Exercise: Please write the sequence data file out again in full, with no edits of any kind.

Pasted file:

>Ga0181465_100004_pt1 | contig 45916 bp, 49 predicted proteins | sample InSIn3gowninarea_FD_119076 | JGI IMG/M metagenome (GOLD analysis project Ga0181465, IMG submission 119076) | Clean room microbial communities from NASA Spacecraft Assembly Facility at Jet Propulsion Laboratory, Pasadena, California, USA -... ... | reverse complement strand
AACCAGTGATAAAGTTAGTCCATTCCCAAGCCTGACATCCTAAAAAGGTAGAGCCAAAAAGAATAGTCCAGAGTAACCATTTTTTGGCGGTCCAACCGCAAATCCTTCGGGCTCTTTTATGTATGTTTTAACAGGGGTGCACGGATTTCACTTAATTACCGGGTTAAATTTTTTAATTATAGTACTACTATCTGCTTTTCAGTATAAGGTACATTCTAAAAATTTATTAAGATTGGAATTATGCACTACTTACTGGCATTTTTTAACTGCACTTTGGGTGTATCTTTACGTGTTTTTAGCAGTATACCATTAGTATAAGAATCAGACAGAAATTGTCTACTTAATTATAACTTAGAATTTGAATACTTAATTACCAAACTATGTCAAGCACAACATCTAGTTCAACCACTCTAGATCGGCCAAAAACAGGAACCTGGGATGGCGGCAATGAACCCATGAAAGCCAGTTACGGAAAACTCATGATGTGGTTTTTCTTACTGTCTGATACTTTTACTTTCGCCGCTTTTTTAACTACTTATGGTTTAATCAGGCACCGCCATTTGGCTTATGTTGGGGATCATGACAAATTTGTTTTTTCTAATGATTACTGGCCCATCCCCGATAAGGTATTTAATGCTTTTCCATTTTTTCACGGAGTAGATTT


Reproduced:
>Ga0181465_100004_pt1 | contig 45916 bp, 49 predicted proteins | sample InSIn3gowninarea_FD_119076 | JGI IMG/M metagenome (GOLD analysis project Ga0181465, IMG submission 119076) | Clean room microbial communities from NASA Spacecraft Assembly Facility at Jet Propulsion Laboratory, Pasadena, California, USA -... ... | reverse complement strand
AACCAGTGATAAAGTTAGTCCATTCCCAAGCCTGACATCCTAAAAAGGTAGAGCCAAAAAGAATAGTCCAGAGTAACCATTTTTTGGCGGTCCAACCGCAAATCCTTCGGGCTCTTTTATGTATGTTTTAACAGGGGTGCACGGATTTCACTTAATTACCGGGTTAAATTTTTTAATTATAGTACTACTATCTGCTTTTCAGTATAAGGTACATTCTAAAAATTTATTAAGATTGGAATTATGCACTACTTACTGGCATTTTTTAACTGCACTTTGGGTGTATCTTTACGTGTTTTTAGCAGTATACCATTAGTATAAGAATCAGACAGAAATTGTCTACTTAATTATAACTTAGAATTTGAATACTTAATTACCAAACTATGTCAAGCACAACATCTAGTTCAACCACTCTAGATCGGCCAAAAACAGGAACCTGGGATGGCGGCAATGAACCCATGAAAGCCAGTTACGGAAAACTCATGATGTGGTTTTTCTTACTGTCTGATACTTTTACTTTCGCCGCTTTTTTAACTACTTATGGTTTAATCAGGCACCGCCATTTGGCTTATGTTGGGGATCATGACAAATTTGTTTTTTCTAATGATTACTGGCCCATCCCCGATAAGGTATTTAATGCTTTTCCATTTTTTCACGGAGTAGATTT